Maokai gets around that by, first, setting a clear time-frame – mill happens only when level up happens, all in one instance. That makes it more of a distinct experience, an exciting in-game event for all the parties involved. Second, Maokai leaves interaction opportunities even after the Level Up.
Don’t know about you, but I’m very happy about Twisted Treant and his play patterns – even though he is unlikely to really take root in the meta.
SAP MAGIC – 1.0
This is not exactly the kind of Toss support I was hoping for. If you are building an all-in Maokai deck, aiming to stall the game with high health blockers, Sap Magic could pull the weight as a champion spell and provide some durability to your troops. As a maindeckable card though – is it enough consistent value to warrant a slot? It doesn’t heal your Nexus (Riot confirmed), so you need at least two damaged units on the board to feel good about casting it. The card doesn’t replace itself either– with additional ‘Draw 1’ clause and an increased 4 mana-cost Sap Magic would feel more lucrative.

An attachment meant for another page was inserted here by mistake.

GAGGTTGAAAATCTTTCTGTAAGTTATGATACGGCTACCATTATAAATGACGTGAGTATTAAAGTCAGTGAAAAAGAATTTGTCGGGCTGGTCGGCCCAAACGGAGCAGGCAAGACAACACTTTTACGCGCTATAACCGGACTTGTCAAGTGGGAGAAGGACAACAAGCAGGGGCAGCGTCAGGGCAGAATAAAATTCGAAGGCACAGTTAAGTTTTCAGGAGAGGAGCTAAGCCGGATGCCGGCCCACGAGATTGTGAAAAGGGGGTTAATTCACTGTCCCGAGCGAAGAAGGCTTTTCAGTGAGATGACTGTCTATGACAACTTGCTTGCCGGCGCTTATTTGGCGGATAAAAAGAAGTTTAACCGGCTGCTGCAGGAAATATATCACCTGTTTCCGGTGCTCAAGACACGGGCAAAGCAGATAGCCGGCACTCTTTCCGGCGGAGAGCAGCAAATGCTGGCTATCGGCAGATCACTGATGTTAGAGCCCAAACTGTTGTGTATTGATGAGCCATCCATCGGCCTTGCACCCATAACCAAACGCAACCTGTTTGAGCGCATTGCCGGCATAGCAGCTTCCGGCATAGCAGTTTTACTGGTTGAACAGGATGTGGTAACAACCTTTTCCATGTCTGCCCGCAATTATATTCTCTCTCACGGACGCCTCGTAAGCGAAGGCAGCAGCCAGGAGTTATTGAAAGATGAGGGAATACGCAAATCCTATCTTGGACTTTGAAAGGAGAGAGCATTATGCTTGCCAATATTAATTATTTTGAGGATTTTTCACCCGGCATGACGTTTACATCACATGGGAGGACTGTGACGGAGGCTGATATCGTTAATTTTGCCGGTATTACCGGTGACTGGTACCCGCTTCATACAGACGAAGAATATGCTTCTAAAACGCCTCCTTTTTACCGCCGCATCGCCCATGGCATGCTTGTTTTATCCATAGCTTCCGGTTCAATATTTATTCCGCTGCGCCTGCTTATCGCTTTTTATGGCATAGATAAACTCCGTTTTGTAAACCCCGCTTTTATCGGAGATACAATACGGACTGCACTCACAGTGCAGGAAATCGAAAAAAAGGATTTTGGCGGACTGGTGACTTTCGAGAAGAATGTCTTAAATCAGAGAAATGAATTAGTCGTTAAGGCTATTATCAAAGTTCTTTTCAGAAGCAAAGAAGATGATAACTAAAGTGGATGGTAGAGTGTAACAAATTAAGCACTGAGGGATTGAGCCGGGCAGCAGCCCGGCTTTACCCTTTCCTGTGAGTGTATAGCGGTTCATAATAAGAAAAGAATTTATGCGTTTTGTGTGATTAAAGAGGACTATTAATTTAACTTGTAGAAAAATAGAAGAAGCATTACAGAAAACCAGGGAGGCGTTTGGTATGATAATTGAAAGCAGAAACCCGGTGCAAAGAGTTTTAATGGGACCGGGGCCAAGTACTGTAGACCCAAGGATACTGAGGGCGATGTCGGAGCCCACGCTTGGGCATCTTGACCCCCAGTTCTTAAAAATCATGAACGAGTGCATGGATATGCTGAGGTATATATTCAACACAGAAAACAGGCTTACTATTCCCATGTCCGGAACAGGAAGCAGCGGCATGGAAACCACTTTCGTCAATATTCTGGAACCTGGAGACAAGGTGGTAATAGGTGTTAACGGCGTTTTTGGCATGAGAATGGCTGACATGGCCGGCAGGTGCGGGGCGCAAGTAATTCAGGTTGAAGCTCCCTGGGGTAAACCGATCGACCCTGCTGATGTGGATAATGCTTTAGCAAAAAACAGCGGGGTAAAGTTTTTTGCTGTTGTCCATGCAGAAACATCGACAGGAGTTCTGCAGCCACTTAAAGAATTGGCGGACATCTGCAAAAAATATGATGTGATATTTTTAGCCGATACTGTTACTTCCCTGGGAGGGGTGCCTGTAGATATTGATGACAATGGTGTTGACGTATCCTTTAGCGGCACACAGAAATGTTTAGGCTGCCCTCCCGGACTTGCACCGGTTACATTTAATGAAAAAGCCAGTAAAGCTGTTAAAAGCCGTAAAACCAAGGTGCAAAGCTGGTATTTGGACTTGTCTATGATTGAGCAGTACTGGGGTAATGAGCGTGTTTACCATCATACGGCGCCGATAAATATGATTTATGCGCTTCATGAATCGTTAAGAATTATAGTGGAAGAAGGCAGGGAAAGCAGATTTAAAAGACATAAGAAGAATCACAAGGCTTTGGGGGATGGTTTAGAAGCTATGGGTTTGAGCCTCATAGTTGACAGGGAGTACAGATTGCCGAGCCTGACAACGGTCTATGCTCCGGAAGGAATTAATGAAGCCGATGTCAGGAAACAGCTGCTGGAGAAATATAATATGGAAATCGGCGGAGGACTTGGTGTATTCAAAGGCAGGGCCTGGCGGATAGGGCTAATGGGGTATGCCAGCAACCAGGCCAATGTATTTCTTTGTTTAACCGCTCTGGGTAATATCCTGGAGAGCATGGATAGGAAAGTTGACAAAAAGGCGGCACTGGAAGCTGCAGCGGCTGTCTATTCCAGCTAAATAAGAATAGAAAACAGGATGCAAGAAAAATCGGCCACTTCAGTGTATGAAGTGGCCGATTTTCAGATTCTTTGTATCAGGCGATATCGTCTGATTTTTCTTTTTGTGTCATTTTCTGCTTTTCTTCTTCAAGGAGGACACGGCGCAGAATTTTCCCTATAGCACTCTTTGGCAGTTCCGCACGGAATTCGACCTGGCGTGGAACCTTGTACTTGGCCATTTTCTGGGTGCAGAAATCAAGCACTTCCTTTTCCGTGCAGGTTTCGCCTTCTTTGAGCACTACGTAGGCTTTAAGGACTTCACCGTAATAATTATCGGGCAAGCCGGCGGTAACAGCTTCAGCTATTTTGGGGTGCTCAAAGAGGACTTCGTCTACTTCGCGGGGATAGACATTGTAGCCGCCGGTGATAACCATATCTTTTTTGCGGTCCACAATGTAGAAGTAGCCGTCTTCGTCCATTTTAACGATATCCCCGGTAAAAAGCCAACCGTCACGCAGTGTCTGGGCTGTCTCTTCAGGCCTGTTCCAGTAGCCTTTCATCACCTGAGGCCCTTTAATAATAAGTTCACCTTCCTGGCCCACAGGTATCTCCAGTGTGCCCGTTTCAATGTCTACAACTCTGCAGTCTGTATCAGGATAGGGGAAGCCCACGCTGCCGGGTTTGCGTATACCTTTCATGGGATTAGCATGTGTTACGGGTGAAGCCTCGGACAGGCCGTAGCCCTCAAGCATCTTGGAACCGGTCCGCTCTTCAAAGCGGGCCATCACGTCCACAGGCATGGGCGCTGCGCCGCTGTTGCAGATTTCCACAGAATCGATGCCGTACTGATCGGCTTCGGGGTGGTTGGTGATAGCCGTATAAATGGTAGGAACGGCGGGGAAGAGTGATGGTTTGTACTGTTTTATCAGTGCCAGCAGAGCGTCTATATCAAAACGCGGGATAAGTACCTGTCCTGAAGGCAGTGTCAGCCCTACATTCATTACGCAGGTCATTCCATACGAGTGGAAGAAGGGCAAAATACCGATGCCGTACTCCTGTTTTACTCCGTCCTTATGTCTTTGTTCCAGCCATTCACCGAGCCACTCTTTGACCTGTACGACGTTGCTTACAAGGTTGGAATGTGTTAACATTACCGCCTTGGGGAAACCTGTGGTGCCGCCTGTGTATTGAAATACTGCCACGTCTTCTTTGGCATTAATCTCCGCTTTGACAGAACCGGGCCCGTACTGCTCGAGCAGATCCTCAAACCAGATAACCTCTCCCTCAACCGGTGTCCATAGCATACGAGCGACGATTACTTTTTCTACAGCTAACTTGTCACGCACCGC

THORNY TOAD – 2.0
This chonky boy shuts down hyper-aggressive strategies quite nicely. Imagine you’re playing Legion Saboteurs and Grenadiers and see this guy on the other side. However, when we go a bit higher up the curve into midrange territory, Thorny Toad becomes less and less scary. He doesn’t block Fearsomes, Elusives do not give a damn about him, Draven goes right through. There’s a reason why a 1/4 statline was never relevant in LoR so far, with the exception of Boomcrew Rookie. If only Thorny Toad had the ability to heal upon block declare… Would that be so insane?
DEATHBLOOM WANDERER – 2.5